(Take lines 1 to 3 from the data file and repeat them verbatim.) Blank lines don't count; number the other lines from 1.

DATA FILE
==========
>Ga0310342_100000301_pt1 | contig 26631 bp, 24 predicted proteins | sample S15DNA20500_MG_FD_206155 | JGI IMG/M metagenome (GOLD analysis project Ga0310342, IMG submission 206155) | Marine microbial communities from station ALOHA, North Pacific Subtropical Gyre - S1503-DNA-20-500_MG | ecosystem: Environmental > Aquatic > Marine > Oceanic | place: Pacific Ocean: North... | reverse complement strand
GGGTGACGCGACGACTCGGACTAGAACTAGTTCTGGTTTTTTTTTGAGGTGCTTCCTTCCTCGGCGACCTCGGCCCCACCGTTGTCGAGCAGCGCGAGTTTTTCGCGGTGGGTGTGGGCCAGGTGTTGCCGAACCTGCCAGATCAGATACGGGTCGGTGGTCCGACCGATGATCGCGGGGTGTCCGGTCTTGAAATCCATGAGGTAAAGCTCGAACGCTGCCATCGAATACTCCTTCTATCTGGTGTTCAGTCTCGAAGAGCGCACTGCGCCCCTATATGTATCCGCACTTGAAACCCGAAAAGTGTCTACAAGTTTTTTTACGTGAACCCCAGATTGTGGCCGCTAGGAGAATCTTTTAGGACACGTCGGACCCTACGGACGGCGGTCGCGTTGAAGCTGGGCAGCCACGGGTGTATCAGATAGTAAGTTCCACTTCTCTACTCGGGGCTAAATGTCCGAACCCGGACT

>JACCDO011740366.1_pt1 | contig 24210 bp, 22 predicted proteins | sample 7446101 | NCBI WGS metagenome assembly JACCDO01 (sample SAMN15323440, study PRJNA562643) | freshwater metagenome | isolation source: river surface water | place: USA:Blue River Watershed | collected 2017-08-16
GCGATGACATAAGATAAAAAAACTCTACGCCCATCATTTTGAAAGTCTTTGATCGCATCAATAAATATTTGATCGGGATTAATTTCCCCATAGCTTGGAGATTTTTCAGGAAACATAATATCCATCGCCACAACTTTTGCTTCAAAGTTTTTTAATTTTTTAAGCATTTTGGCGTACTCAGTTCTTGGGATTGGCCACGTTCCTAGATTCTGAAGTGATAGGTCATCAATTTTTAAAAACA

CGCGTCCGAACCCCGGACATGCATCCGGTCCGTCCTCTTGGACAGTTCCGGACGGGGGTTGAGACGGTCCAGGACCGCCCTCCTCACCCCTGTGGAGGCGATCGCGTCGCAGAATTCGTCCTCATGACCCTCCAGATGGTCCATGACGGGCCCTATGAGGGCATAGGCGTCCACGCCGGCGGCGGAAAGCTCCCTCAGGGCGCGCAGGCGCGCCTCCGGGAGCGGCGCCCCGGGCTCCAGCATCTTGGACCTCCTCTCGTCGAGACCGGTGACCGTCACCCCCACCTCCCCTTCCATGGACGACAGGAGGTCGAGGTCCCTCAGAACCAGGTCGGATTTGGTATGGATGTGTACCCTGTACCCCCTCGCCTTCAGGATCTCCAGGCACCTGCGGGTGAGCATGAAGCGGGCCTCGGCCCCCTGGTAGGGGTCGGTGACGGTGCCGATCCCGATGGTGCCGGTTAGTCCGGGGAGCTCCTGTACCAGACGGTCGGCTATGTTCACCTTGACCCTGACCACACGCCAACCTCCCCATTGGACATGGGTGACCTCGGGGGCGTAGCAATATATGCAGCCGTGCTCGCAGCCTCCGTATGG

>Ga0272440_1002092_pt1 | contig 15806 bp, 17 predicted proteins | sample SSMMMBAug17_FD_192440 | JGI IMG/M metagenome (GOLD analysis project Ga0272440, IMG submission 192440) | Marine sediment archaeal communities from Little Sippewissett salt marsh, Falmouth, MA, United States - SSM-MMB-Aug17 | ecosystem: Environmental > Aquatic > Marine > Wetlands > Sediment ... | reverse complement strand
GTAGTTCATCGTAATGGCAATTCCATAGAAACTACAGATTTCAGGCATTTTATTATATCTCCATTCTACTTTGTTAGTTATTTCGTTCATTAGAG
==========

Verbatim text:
>Ga0310342_100000301_pt1 | contig 26631 bp, 24 predicted proteins | sample S15DNA20500_MG_FD_206155 | JGI IMG/M metagenome (GOLD analysis project Ga0310342, IMG submission 206155) | Marine microbial communities from station ALOHA, North Pacific Subtropical Gyre - S1503-DNA-20-500_MG | ecosystem: Environmental > Aquatic > Marine > Oceanic | place: Pacific Ocean: North... | reverse complement strand
GGGTGACGCGACGACTCGGACTAGAACTAGTTCTGGTTTTTTTTTGAGGTGCTTCCTTCCTCGGCGACCTCGGCCCCACCGTTGTCGAGCAGCGCGAGTTTTTCGCGGTGGGTGTGGGCCAGGTGTTGCCGAACCTGCCAGATCAGATACGGGTCGGTGGTCCGACCGATGATCGCGGGGTGTCCGGTCTTGAAATCCATGAGGTAAAGCTCGAACGCTGCCATCGAATACTCCTTCTATCTGGTGTTCAGTCTCGAAGAGCGCACTGCGCCCCTATATGTATCCGCACTTGAAACCCGAAAAGTGTCTACAAGTTTTTTTACGTGAACCCCAGATTGTGGCCGCTAGGAGAATCTTTTAGGACACGTCGGACCCTACGGACGGCGGTCGCGTTGAAGCTGGGCAGCCACGGGTGTATCAGATAGTAAGTTCCACTTCTCTACTCGGGGCTAAATGTCCGAACCCGGACT

>JACCDO011740366.1_pt1 | contig 24210 bp, 22 predicted proteins | sample 7446101 | NCBI WGS metagenome assembly JACCDO01 (sample SAMN15323440, study PRJNA562643) | freshwater metagenome | isolation source: river surface water | place: USA:Blue River Watershed | collected 2017-08-16